That is a known problem with the older BASH version of the profile.d script that initializes modules.
It defines modules as a bash function. When you run a job, it starts a login shell, and the profile.d script then defines the function. The bash shell then executes your script, and that starts another shell. That other shell inherits its environment variables (which prevents the profile.d script from initialising modules once more) but it doesn’t inherit the function.
Note that in more recent versions of bash and environment modules, you no longer have this problem, since the /usr/share/Modules/init/bash will actually export the functions and in subshells re-import them if needed (instead of just thinking ther eis ‘nothing to be done’).
This is on RedHat 8 with the environment-modules-4.5.2-1.el8.x86_64 rpm installed:
[alexis@dragon ~]$ qsub
Job script will be read from standard input. Submit with CTRL+D.
[alexis@dragon ~]$ cat STDIN.o4395
[alexis@dragon ~]$ cat STDIN.e4395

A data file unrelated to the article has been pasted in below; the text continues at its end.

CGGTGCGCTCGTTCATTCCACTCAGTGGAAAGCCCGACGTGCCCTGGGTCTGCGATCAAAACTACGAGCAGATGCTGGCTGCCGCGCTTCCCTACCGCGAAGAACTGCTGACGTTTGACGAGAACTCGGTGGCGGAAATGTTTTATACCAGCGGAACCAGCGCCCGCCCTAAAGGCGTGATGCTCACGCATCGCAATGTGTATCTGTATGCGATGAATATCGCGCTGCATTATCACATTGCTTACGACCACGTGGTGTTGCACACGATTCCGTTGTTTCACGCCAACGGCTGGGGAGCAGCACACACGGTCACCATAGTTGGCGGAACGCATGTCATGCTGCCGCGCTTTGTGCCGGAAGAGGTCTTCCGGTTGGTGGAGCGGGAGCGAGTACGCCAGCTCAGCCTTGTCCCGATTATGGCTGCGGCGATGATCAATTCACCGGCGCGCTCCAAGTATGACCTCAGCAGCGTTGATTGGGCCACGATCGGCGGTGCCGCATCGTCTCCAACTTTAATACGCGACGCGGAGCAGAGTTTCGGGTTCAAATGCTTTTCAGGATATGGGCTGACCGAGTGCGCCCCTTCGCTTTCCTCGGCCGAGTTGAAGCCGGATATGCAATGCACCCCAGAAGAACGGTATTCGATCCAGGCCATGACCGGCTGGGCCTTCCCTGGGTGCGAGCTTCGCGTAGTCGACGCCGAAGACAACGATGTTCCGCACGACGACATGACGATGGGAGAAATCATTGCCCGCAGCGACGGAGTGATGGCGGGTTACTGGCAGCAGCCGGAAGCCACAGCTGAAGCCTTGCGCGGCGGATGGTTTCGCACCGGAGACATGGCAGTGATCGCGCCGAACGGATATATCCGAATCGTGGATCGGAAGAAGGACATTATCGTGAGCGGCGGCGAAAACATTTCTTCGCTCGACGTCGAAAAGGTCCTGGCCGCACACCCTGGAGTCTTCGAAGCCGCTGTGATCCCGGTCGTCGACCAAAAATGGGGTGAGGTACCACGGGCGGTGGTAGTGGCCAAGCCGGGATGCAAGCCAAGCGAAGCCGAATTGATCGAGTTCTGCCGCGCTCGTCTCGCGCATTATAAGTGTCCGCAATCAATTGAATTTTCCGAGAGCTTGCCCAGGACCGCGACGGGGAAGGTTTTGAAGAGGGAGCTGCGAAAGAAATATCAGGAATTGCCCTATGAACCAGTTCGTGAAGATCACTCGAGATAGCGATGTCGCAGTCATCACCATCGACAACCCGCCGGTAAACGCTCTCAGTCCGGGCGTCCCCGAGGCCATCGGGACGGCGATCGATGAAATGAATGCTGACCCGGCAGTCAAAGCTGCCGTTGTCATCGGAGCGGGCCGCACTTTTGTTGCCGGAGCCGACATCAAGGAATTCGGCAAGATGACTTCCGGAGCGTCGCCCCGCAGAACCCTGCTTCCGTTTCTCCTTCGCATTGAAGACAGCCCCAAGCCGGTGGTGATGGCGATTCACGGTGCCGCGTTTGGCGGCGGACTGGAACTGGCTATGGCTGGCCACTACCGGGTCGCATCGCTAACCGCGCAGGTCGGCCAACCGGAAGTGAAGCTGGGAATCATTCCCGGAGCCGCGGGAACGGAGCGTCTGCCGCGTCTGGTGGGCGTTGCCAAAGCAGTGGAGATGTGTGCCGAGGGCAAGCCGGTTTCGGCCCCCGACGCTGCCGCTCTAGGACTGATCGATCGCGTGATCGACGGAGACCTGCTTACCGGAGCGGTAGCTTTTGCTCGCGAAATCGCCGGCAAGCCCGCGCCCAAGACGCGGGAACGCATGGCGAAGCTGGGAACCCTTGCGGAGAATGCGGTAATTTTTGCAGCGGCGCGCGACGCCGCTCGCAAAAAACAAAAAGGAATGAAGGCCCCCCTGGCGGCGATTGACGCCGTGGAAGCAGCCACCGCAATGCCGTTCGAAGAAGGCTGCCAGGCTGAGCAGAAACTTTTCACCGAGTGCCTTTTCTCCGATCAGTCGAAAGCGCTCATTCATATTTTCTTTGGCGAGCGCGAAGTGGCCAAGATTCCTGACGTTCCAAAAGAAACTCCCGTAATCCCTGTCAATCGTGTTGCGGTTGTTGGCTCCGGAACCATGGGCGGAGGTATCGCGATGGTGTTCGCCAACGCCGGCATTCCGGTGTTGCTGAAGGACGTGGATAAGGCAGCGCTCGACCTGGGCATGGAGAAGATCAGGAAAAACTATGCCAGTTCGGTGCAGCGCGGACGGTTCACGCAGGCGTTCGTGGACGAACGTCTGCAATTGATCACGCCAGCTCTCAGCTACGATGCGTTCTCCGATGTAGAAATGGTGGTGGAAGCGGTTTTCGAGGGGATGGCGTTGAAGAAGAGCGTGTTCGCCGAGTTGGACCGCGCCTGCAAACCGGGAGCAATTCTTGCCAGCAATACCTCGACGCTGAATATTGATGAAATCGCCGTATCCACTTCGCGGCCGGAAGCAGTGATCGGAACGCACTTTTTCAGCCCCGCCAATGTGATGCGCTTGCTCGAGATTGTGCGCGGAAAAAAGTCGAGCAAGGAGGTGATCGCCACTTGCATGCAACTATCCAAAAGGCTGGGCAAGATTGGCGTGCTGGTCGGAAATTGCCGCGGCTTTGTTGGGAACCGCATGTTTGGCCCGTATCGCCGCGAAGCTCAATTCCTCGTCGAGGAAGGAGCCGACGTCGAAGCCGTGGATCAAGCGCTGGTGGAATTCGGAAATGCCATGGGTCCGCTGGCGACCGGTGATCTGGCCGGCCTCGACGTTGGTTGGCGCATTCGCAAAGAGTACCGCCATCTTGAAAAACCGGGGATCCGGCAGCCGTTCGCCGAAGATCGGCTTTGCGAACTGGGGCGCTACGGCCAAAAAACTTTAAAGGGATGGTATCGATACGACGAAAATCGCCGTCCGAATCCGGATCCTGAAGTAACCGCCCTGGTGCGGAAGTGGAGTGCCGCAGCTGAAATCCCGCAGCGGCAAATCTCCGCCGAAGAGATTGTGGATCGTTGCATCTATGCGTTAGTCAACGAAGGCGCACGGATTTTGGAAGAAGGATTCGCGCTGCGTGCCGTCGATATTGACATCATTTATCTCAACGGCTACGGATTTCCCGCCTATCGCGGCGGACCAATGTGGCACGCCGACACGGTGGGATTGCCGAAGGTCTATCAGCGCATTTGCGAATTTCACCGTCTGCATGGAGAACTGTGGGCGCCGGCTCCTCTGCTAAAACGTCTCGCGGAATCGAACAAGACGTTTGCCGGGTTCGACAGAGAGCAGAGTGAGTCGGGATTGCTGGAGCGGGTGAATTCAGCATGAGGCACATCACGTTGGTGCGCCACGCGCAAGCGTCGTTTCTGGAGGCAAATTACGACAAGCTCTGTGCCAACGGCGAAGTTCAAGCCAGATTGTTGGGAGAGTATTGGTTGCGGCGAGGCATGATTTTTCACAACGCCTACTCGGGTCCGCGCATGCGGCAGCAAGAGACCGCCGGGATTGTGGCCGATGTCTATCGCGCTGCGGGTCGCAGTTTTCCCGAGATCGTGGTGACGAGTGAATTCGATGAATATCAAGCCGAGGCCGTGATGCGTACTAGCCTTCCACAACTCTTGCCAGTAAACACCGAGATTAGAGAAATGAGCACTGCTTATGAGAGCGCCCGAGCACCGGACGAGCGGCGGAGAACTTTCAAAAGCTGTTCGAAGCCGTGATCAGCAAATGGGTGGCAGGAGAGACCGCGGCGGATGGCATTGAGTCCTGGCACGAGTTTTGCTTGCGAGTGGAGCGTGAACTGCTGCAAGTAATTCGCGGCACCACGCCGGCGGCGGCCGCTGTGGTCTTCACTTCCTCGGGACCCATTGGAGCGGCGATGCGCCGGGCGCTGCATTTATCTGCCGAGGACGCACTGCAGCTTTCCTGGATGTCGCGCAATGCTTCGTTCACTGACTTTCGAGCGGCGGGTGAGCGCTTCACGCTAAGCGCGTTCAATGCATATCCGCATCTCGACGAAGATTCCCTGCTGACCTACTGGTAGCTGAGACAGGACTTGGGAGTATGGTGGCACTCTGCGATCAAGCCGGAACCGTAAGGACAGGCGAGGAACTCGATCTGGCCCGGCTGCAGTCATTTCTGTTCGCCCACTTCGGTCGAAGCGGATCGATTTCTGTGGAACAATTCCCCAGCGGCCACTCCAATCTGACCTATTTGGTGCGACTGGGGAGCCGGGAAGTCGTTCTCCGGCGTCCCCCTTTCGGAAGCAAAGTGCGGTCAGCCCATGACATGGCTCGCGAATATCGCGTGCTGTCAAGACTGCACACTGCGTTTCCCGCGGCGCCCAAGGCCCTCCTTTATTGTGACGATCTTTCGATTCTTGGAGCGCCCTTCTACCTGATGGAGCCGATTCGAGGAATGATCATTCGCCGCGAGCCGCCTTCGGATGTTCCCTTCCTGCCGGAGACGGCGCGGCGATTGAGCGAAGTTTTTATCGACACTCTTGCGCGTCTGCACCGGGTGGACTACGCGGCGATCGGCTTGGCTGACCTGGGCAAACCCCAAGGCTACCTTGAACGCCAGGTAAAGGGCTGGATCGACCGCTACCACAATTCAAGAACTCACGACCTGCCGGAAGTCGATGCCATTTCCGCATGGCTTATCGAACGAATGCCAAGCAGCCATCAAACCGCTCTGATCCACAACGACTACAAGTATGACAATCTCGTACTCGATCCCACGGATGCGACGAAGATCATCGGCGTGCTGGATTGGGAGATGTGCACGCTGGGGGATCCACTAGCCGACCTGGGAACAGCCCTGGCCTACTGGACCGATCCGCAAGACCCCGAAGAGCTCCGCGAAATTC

No Modulefiles Currently Loaded.
The workaround is to initialize modules in /etc/bashrc (which will initialize it in all bash shells), or to modify the profile.d script for modules initialisation (to either do the initialisation again regardless of what is found in the environment, or to define the missing function if it does not exist).
Obviously the latter is more parsimonious – only initialise modules if “module --version” returns an error and you’ll only initialise it if needed.
Unfortunately, what you need to do exactly depends on the version of environment-modules and bash you’re using; on, mine you don’t need to do anything. On yours evidently you do. You’ll have to read the /etc/profile.d script and the /usr/share/Modules/init/bash (assuming that is the path, but see the profile.d script to check that) to see exactly what is happening and how to fix it.